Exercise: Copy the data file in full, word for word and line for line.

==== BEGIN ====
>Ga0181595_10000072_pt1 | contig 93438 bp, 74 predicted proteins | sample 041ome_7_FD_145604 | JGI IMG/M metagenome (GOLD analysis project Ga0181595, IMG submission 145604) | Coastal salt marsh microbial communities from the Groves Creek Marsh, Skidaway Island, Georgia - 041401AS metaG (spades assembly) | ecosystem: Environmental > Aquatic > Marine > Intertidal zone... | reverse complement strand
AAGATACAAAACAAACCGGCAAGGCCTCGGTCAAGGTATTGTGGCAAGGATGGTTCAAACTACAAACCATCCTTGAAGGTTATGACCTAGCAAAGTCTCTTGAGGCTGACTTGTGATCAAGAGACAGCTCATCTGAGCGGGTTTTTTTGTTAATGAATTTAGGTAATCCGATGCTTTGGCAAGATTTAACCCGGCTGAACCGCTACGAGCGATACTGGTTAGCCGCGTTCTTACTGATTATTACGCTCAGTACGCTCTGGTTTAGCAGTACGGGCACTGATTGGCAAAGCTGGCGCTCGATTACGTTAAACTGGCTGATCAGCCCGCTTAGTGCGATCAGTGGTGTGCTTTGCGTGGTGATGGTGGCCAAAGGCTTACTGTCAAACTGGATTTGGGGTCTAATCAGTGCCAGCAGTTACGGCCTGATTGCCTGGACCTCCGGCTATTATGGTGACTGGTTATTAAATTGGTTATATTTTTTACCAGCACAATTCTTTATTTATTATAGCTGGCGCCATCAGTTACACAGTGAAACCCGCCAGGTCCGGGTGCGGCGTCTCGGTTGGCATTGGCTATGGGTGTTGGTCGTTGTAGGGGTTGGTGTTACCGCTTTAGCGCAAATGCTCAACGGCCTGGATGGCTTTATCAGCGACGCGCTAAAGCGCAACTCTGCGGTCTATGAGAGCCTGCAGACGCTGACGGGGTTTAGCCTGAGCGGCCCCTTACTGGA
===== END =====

>Ga0181595_10000072_pt1 | contig 93438 bp, 74 predicted proteins | sample 041ome_7_FD_145604 | JGI IMG/M metagenome (GOLD analysis project Ga0181595, IMG submission 145604) | Coastal salt marsh microbial communities from the Groves Creek Marsh, Skidaway Island, Georgia - 041401AS metaG (spades assembly) | ecosystem: Environmental > Aquatic > Marine > Intertidal zone... | reverse complement strand
AAGATACAAAACAAACCGGCAAGGCCTCGGTCAAGGTATTGTGGCAAGGATGGTTCAAACTACAAACCATCCTTGAAGGTTATGACCTAGCAAAGTCTCTTGAGGCTGACTTGTGATCAAGAGACAGCTCATCTGAGCGGGTTTTTTTGTTAATGAATTTAGGTAATCCGATGCTTTGGCAAGATTTAACCCGGCTGAACCGCTACGAGCGATACTGGTTAGCCGCGTTCTTACTGATTATTACGCTCAGTACGCTCTGGTTTAGCAGTACGGGCACTGATTGGCAAAGCTGGCGCTCGATTACGTTAAACTGGCTGATCAGCCCGCTTAGTGCGATCAGTGGTGTGCTTTGCGTGGTGATGGTGGCCAAAGGCTTACTGTCAAACTGGATTTGGGGTCTAATCAGTGCCAGCAGTTACGGCCTGATTGCCTGGACCTCCGGCTATTATGGTGACTGGTTATTAAATTGGTTATATTTTTTACCAGCACAATTCTTTATTTATTATAGCTGGCGCCATCAGTTACACAGTGAAACCCGCCAGGTCCGGGTGCGGCGTCTCGGTTGGCATTGGCTATGGGTGTTGGTCGTTGTAGGGGTTGGTGTTACCGCTTTAGCGCAAATGCTCAACGGCCTGGATGGCTTTATCAGCGACGCGCTAAAGCGCAACTCTGCGGTCTATGAGAGCCTGCAGACGCTGACGGGGTTTAGCCTGAGCGGCCCCTTACTGGA